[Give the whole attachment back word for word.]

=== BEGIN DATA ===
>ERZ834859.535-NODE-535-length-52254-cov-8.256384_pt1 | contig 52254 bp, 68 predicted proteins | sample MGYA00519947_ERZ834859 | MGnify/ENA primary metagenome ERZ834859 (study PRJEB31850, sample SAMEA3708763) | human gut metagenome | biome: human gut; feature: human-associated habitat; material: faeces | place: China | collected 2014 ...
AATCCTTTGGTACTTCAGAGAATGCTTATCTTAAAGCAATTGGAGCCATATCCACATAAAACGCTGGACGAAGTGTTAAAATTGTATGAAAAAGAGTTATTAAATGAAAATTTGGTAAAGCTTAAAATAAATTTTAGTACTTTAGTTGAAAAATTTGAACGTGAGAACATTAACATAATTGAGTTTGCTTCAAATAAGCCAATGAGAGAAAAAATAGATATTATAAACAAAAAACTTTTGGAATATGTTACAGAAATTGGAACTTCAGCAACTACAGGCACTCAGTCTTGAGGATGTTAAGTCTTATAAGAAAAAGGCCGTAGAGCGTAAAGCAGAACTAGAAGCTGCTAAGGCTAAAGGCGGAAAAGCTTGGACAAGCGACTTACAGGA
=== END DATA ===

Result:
>ERZ834859.535-NODE-535-length-52254-cov-8.256384_pt1 | contig 52254 bp, 68 predicted proteins | sample MGYA00519947_ERZ834859 | MGnify/ENA primary metagenome ERZ834859 (study PRJEB31850, sample SAMEA3708763) | human gut metagenome | biome: human gut; feature: human-associated habitat; material: faeces | place: China | collected 2014 ...
AATCCTTTGGTACTTCAGAGAATGCTTATCTTAAAGCAATTGGAGCCATATCCACATAAAACGCTGGACGAAGTGTTAAAATTGTATGAAAAAGAGTTATTAAATGAAAATTTGGTAAAGCTTAAAATAAATTTTAGTACTTTAGTTGAAAAATTTGAACGTGAGAACATTAACATAATTGAGTTTGCTTCAAATAAGCCAATGAGAGAAAAAATAGATATTATAAACAAAAAACTTTTGGAATATGTTACAGAAATTGGAACTTCAGCAACTACAGGCACTCAGTCTTGAGGATGTTAAGTCTTATAAGAAAAAGGCCGTAGAGCGTAAAGCAGAACTAGAAGCTGCTAAGGCTAAAGGCGGAAAAGCTTGGACAAGCGACTTACAGGA